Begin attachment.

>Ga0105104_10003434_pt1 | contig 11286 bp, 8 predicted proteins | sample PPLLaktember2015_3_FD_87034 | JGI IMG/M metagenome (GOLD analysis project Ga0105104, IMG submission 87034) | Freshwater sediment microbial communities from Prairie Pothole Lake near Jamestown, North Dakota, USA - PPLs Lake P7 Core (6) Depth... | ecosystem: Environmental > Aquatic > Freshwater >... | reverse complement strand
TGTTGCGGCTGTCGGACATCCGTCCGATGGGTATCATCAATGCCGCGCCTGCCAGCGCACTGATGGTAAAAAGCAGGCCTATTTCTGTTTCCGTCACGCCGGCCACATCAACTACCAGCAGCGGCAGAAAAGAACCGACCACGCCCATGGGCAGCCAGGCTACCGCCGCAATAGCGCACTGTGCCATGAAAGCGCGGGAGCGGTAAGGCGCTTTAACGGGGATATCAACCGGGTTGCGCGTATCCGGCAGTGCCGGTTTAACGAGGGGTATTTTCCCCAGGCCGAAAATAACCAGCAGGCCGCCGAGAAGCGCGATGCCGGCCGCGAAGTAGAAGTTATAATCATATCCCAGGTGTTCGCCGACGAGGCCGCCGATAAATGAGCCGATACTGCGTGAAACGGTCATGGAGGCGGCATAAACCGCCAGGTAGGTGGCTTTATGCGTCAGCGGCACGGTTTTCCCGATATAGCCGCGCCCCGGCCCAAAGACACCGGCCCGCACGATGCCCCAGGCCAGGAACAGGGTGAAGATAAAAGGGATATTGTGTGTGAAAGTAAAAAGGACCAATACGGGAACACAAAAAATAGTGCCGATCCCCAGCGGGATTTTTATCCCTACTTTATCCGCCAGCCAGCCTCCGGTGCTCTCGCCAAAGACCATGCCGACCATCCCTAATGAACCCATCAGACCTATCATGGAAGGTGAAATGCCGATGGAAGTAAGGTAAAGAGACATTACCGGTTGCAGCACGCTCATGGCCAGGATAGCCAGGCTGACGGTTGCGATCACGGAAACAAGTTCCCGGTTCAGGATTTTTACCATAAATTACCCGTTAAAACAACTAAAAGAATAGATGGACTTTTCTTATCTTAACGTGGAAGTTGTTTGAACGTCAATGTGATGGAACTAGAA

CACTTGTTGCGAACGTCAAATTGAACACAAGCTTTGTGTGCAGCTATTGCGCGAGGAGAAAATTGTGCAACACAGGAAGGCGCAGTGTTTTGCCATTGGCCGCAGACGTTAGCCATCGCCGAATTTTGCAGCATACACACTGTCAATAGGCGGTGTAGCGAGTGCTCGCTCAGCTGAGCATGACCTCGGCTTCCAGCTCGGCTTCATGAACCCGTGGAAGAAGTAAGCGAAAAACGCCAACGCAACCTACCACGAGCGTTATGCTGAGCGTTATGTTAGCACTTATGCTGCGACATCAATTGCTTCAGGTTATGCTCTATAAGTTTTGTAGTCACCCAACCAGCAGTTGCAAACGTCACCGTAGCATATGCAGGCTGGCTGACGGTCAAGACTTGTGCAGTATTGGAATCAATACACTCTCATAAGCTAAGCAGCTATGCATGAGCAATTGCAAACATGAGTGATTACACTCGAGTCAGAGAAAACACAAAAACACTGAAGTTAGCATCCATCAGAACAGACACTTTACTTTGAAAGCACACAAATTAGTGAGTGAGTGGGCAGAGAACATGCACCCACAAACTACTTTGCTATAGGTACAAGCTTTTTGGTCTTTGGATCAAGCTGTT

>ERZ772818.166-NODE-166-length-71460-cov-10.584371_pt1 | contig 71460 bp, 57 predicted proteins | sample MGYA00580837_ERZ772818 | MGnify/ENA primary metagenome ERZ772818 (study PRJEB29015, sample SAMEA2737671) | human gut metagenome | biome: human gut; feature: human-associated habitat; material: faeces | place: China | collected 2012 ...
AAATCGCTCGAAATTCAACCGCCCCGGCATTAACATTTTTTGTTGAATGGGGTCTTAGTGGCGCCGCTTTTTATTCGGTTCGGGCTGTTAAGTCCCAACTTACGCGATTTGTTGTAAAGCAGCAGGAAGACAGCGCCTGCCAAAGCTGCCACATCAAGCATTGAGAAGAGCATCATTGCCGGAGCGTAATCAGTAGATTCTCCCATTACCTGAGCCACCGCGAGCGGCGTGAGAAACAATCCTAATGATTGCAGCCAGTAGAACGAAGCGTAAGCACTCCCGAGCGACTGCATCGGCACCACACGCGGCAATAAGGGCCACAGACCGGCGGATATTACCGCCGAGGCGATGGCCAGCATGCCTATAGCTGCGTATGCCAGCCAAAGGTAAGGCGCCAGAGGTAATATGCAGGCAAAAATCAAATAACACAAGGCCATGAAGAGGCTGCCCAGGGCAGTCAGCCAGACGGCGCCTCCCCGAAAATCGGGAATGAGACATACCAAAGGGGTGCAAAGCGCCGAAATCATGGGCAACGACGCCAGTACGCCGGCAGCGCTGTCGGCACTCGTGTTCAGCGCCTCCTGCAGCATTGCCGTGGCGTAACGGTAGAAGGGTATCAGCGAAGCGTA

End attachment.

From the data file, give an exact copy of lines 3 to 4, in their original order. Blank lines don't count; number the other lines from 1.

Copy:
CACTTGTTGCGAACGTCAAATTGAACACAAGCTTTGTGTGCAGCTATTGCGCGAGGAGAAAATTGTGCAACACAGGAAGGCGCAGTGTTTTGCCATTGGCCGCAGACGTTAGCCATCGCCGAATTTTGCAGCATACACACTGTCAATAGGCGGTGTAGCGAGTGCTCGCTCAGCTGAGCATGACCTCGGCTTCCAGCTCGGCTTCATGAACCCGTGGAAGAAGTAAGCGAAAAACGCCAACGCAACCTACCACGAGCGTTATGCTGAGCGTTATGTTAGCACTTATGCTGCGACATCAATTGCTTCAGGTTATGCTCTATAAGTTTTGTAGTCACCCAACCAGCAGTTGCAAACGTCACCGTAGCATATGCAGGCTGGCTGACGGTCAAGACTTGTGCAGTATTGGAATCAATACACTCTCATAAGCTAAGCAGCTATGCATGAGCAATTGCAAACATGAGTGATTACACTCGAGTCAGAGAAAACACAAAAACACTGAAGTTAGCATCCATCAGAACAGACACTTTACTTTGAAAGCACACAAATTAGTGAGTGAGTGGGCAGAGAACATGCACCCACAAACTACTTTGCTATAGGTACAAGCTTTTTGGTCTTTGGATCAAGCTGTT

>ERZ772818.166-NODE-166-length-71460-cov-10.584371_pt1 | contig 71460 bp, 57 predicted proteins | sample MGYA00580837_ERZ772818 | MGnify/ENA primary metagenome ERZ772818 (study PRJEB29015, sample SAMEA2737671) | human gut metagenome | biome: human gut; feature: human-associated habitat; material: faeces | place: China | collected 2012 ...